Action on p53
Fenbendazole is a drug that destroys the microtubules that keep cancer cells alive and keeps them from processing sugar. It also boosts the production of p53, which can stop cancer cells from growing and spreading. Its mechanism of action is similar to that of paclitaxel and vincristine, two drugs that have been successfully tested in randomized clinical trials.
Researchers studied the effect of fenbendazole on a human cancer cell line with a p53 mutation. They found that fenbendazole reduced the number of surviving cancer cells in a time-dependent manner. The effect was not affected by the presence of irradiation or other chemotherapeutic agents. The results suggest that fenbendazole can be used as an independent therapy to treat p53-mutant cancers.
It is believed that fenbendazole acts on the p53 tumor suppressor protein by blocking the binding of phosphorylated mRK2. This activity prevents the activation of mRK2, which leads to the bypass of the G2/M DNA damage checkpoint and a decrease in genomic stability. The fenbendazole molecule also interferes with the binding of phosphatidylinositol to mRK2. This activity also contributes to the inhibition of glucose uptake.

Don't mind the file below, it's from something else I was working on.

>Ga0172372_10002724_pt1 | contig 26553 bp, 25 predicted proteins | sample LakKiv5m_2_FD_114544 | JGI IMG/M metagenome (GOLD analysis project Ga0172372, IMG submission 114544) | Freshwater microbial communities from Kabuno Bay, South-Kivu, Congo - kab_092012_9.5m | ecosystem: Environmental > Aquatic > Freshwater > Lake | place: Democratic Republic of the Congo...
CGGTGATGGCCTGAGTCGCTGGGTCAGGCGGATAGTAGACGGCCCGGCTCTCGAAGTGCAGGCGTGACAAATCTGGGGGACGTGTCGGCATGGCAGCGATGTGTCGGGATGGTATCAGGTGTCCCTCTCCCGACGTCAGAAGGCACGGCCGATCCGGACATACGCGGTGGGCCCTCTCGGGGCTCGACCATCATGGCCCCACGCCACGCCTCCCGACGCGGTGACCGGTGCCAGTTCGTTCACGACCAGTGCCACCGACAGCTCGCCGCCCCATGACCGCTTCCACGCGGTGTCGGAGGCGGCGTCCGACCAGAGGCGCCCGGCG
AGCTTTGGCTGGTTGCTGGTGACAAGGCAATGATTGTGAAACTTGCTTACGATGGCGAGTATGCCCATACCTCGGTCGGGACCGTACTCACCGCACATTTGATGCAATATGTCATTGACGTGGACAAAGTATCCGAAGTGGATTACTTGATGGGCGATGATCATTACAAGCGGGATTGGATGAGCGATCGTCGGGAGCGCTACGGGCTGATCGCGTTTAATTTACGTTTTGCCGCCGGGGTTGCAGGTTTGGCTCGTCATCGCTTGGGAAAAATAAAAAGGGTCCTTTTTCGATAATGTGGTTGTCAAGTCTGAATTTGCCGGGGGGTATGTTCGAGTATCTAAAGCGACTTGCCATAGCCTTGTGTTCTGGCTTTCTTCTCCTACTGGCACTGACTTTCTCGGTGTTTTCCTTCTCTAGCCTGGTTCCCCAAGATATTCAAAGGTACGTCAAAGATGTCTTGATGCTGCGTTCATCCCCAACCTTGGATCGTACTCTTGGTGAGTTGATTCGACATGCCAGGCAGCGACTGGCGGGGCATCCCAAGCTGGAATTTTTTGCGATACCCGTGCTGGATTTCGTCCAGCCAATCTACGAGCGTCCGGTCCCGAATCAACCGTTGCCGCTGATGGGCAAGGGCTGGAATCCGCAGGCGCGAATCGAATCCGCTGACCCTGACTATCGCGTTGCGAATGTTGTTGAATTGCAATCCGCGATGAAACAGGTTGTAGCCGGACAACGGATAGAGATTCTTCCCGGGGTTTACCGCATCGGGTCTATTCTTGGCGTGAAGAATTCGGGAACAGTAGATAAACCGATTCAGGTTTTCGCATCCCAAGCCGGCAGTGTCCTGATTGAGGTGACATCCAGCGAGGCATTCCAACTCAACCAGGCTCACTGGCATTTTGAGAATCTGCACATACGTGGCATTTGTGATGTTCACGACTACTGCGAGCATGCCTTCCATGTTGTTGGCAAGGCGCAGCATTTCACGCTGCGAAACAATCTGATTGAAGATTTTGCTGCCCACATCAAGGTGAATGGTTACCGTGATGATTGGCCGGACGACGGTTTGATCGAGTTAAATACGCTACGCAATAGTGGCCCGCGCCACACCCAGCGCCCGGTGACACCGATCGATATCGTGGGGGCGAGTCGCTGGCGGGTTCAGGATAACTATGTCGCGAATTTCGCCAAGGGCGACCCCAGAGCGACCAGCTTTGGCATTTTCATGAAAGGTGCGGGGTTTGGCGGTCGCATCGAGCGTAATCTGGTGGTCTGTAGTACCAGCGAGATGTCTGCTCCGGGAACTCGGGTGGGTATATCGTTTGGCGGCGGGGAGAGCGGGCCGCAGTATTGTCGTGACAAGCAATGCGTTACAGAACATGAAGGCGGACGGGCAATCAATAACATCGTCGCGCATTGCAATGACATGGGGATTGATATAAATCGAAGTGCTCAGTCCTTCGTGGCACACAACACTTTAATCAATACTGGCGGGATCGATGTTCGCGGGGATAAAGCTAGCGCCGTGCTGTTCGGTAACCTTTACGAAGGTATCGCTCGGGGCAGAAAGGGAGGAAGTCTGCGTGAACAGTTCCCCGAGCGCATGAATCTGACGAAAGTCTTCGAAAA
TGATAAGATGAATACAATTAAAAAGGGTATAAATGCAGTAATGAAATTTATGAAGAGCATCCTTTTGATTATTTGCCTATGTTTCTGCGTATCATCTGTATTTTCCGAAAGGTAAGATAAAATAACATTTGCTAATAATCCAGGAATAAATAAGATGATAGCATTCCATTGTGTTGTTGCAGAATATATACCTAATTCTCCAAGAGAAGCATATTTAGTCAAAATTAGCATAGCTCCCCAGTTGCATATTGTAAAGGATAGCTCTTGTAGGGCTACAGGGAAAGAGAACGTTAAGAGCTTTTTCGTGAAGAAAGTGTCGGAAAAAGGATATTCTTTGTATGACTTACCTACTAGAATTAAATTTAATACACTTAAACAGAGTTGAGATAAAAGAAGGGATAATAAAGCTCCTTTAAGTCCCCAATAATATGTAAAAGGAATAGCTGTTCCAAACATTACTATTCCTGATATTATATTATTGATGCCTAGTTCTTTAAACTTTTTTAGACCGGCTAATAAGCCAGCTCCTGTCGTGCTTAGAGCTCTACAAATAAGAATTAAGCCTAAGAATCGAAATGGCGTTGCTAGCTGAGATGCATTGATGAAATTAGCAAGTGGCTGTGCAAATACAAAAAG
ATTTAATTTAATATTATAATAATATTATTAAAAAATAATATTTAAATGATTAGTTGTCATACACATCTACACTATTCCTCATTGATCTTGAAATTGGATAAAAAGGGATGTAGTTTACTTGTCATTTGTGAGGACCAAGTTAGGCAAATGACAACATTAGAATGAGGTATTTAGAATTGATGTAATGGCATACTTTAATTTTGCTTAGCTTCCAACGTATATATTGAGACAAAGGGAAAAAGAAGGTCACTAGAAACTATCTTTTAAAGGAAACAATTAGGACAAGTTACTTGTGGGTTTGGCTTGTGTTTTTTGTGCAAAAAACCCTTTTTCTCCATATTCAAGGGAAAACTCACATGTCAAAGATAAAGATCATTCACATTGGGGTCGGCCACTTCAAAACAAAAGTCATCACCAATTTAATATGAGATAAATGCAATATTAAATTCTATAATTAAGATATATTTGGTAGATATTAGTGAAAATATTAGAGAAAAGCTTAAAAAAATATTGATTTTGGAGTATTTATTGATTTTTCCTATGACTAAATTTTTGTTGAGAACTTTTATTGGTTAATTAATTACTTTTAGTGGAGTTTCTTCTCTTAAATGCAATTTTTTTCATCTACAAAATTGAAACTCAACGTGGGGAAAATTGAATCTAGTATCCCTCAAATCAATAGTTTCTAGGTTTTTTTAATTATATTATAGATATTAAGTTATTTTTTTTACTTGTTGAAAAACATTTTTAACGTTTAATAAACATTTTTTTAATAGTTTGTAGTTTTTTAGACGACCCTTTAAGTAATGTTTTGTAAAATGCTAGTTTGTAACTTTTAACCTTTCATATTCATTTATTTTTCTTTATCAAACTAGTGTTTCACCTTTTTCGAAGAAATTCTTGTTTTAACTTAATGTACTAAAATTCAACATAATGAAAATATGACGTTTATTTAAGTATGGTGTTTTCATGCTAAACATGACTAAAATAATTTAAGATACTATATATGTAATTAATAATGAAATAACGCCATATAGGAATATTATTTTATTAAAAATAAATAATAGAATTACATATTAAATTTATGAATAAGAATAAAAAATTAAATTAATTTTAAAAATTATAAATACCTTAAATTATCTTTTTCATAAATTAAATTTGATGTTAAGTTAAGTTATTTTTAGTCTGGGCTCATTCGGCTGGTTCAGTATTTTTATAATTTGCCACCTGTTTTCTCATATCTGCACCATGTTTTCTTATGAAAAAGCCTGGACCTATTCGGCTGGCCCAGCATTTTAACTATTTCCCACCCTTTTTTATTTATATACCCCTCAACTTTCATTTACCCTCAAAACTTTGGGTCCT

In experiments examining the effects of hypoxia on fenbendazole cytotoxicity, cultures were placed in glass culture bottles and made hypoxic by sealing them with rubber gaskets, inserting needles for the influx and efflux of gases, and gassing them with a mixture of 95% nitrogen/5% carbon dioxide containing 1 ppm oxygen. The toxicity of 2-h treatments was determined by measuring the number of viable cells in each culture.
Effect on cancer cell survival
Fenbendazole is a compound that interferes with microtubules. It has been shown to be effective in cancer cells in the laboratory, but it has not been proven that it can cure humans. TikTok and Facebook posts claiming that fenbendazole can cure cancer cite an anecdotal story of a man who claims to have beat his cancer by taking this drug. However, it is important to note that Joe Tippens was also receiving conventional treatment in a clinical trial at the time of his remission.
In a study, mice with a tumor-bearing lung adenocarcinoma were treated with three i.p. injections of fenbendazole or a placebo. Tumors were then irradiated with 10 Gy of x-rays, and the number of dead tumor cells was measured after each treatment. The results showed that fenbendazole reduced tumor growth in mice with EMT6 cancer cells and inhibited the proliferation of irradiated tumors.
Other research shows that anthelmintics, drugs used to treat parasites in animals, could have anti-cancer properties. However, the process of turning animal anthelmintics into approved medicines can be a long one. Even though Jones has been open about his conflicts, he still has ties with CVBC and has not severd those ties. Despite his claims, there is no evidence that fenbendazole can prevent recurrent cancer in people. In fact, there is no evidence that a single treatment can cure any type of cancer.